During most of last Thursday Yasir Arafat wouldn't hear of leaving his West Bank headquarters for medical treatment abroad. Though he'd lost consciousness the day before and couldn't stomach even the plain broth served up by his personal cook, the 75-year-old Palestinian leader told aides he wanted to remain in the Muqataa, as his crumbling Ramallah compound is known. For one thing, Arafat felt no worse than he did a year ago during a rough bout with influenza, according to high-placed Palestinian officials. And since Israel was unwilling to guarantee his return, he wouldn't risk having to live out his days in exile.

The turning point came in the afternoon, when Egyptian doctors joined a medical team that already included Jordanians, Tunisians and Palestinians. A blood test turned up an unusually low platelet count and some of the doctors were worried that Arafat, long the symbol of the Palestinian struggle for independence, had leukemia. "They confronted him with the news and told him he should fly out immediately," said Ghassan Khatib, a member of Arafat's cabinet who spent much of the day in the compound. By then, Israeli Prime Minister Ariel Sharon had succumbed to pressure from the U.S. Embassy and promised to leave the door open for Arafat's return. All that was left for the Palestinian leader was to choose a destination.

Arafat, one of the world's longest-serving leaders, has begun what by some estimates is the final phase of his life in a military hospital outside Paris. Though his gift for rising from defeat is the stuff of legend (and cliche) in the Middle East--he has survived assassination attempts and a desert plane crash--doctors were expected to issue a diagnosis that would keep the Palestinian leader bedridden for months or longer. For Arafat, who has run the Palestinian movement for the past 36 years, that probably means he won't live to realize his dream of an independent state. For the Middle East, it might remove an obstacle to peace or it could foreshadow even deeper chaos. "We could see anything from a coup attempt by [the Islamic group] Hamas to an orderly transition of power to Arafat's deputies," said Yossi Alpher, an Israeli political analyst.

Though Arafat leaves behind a cadre of capable deputies, he never designated an heir. Palestine Liberation Organization old-timers Mahmoud Abbas and Ahmed Qurei are the most likely candidates. But neither is popular among Palestinians and neither has loyalists among the many security branches in the West Bank and Gaza. "I'm afraid we'll start seeing clashes between security forces" vying for control, says Abdel Jawad Saleh, a member of the Palestinian Legislative Council and a frequent Arafat critic. He said it was no accident Arafat left behind a power vacuum. "The problem is that Arafat undermined all [governing] institutions. He believed he was everything."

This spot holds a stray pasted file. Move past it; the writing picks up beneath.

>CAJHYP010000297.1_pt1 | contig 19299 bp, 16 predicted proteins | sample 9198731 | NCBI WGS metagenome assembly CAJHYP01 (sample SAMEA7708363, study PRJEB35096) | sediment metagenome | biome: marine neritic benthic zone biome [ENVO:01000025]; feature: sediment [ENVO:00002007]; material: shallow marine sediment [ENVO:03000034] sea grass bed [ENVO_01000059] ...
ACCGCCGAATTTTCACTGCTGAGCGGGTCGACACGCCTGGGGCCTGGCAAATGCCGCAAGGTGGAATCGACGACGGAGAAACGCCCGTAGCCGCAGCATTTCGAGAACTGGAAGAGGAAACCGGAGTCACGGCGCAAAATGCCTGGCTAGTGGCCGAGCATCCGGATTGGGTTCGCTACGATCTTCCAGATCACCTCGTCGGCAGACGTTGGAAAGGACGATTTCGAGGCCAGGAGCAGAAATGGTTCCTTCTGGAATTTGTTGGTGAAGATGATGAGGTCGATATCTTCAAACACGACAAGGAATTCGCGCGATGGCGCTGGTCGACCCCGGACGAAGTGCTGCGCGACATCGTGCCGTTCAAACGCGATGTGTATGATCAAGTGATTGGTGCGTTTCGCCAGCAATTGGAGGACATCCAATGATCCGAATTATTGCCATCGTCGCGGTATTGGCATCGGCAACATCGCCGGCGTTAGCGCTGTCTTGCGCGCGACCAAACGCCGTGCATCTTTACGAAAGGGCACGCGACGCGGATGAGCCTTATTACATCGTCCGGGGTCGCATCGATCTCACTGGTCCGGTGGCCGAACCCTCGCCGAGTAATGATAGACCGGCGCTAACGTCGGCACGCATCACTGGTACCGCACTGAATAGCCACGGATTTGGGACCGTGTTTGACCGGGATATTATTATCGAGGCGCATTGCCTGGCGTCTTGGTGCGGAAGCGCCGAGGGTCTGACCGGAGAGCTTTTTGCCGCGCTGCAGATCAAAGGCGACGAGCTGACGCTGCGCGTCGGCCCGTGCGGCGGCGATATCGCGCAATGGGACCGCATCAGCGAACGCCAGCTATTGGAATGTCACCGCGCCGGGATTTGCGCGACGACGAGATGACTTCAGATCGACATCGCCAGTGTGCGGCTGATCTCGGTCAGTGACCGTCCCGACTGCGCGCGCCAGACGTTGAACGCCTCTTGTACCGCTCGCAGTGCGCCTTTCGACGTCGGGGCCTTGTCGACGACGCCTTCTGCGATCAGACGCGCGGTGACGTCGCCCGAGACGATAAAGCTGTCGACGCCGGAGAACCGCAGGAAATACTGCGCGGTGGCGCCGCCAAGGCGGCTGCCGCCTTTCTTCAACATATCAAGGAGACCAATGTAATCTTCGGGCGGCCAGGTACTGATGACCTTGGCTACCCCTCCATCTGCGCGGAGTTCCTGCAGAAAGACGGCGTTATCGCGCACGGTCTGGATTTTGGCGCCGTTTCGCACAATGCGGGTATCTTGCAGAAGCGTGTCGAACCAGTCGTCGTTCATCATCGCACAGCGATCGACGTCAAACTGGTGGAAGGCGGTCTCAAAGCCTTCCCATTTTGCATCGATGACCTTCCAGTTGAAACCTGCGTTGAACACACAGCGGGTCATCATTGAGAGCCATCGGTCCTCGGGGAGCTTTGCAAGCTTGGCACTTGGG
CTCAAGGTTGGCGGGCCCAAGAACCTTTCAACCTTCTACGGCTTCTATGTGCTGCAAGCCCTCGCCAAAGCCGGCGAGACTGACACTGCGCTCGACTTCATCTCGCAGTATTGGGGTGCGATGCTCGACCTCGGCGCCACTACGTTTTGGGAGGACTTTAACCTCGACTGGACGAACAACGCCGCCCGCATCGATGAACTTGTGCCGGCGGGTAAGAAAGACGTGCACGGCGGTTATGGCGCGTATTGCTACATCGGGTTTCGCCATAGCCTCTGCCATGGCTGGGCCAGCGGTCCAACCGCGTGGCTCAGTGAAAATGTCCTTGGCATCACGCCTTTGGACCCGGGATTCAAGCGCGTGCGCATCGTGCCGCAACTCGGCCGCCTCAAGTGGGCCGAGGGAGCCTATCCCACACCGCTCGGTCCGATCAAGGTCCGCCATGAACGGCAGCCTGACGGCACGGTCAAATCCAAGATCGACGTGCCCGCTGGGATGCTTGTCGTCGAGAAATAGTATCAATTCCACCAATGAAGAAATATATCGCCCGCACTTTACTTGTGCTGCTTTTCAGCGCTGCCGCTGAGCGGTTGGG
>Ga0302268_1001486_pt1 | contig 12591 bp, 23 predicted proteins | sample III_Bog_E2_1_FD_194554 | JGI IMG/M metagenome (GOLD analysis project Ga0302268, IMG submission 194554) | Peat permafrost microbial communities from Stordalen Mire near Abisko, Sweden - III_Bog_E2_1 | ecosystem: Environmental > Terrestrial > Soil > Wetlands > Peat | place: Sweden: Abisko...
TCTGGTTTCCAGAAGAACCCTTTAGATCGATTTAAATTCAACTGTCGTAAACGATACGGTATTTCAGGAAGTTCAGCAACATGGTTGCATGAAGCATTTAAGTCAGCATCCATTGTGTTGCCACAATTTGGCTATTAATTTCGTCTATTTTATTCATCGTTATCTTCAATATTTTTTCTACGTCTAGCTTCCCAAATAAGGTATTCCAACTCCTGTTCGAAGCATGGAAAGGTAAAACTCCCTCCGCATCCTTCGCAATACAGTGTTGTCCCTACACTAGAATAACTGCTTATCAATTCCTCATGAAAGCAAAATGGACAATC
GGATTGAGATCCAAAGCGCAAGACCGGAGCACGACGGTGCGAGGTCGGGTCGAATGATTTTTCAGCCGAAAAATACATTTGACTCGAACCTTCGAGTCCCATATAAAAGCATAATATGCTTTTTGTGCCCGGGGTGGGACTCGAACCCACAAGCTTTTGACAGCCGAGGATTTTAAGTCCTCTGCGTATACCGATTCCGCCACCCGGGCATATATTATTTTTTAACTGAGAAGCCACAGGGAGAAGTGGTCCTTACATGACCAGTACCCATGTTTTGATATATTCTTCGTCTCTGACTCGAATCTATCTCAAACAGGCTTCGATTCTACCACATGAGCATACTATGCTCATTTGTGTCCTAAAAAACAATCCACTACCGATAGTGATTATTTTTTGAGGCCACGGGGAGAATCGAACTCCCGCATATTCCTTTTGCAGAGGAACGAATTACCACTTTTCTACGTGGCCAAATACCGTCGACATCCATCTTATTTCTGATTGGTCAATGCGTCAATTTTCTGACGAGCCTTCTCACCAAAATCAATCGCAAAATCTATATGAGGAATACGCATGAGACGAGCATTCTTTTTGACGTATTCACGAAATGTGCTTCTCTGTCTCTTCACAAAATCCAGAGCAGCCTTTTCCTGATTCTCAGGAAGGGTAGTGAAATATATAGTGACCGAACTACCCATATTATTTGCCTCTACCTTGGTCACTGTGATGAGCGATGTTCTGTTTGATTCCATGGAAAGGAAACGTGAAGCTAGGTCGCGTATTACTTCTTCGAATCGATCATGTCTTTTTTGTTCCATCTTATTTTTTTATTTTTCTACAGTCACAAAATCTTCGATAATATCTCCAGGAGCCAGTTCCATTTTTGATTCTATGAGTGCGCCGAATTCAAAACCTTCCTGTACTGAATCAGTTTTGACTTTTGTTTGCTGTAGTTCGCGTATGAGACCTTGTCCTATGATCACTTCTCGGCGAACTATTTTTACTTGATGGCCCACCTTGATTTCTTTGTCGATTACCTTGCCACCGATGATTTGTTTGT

Then there's the problem of Hamas. The militant group bent on establishing an Islamic state in Israel's place has grown more popular during four years of fighting between Israelis and Palestinians, in part by highlighting corruption in Arafat's administration. Hamas has no official representatives either in the cabinet or in Parliament. Some analysts worry the Islamists would try to seize power in Gaza, where the group is especially strong.

Israel has its own goals. Sharon has rejected negotiations with Arafat for years. With backing from the Bush administration, he's opted instead for "unilateral disengagement," a plan to withdraw from Gaza while tightening Israel's grip on parts of the West Bank. Despite resistance from hard-liners in his own Likud party, Sharon won parliamentary support for the plan last week. Arafat's departure, however, could increase pressure on Sharon to renew negotiations over a Palestinian state. "Arafat has served as Sharon's alibi," says Yossi Beilin, a dovish Israeli politician and a former peace negotiator. He said Sharon was "probably now praying for Arafat's health."

As of the weekend, Arafat's illness was still a mystery. French doctors seemed to rule out leukemia; other sources suggested he might have colon cancer. But what if Arafat recovers? In that case, at least one potential dispute will be averted. Arafat has told aides he wants to be buried on Haram a-Sharif, the contested compound in Jerusalem's Old City that houses two large mosques and is Islam's third holiest shrine. But the sacred place is known to Jews as the Temple Mount, and was the site of their ancient Jewish Temple. "There's no chance we would let him be buried there," says Zalman Shoval, a senior Sharon adviser. Instead, Israel has designated a plot in Abu Dis near Jerusalem, beyond a 24-foot separation wall Israel is erecting. "We have to take into account that his grave could become an attraction for hundreds of visitors every day," a senior Israeli security official told NEWSWEEK. "And we wouldn't want them to be traipsing through our country." With all the problems Arafat's departure poses for Israelis and Palestinians, that might be the least of their concerns.

With Joanna Chen in Jerusalem, Samir Zedan in Ramallah and Eric Pape and Tracy McNicoll in Paris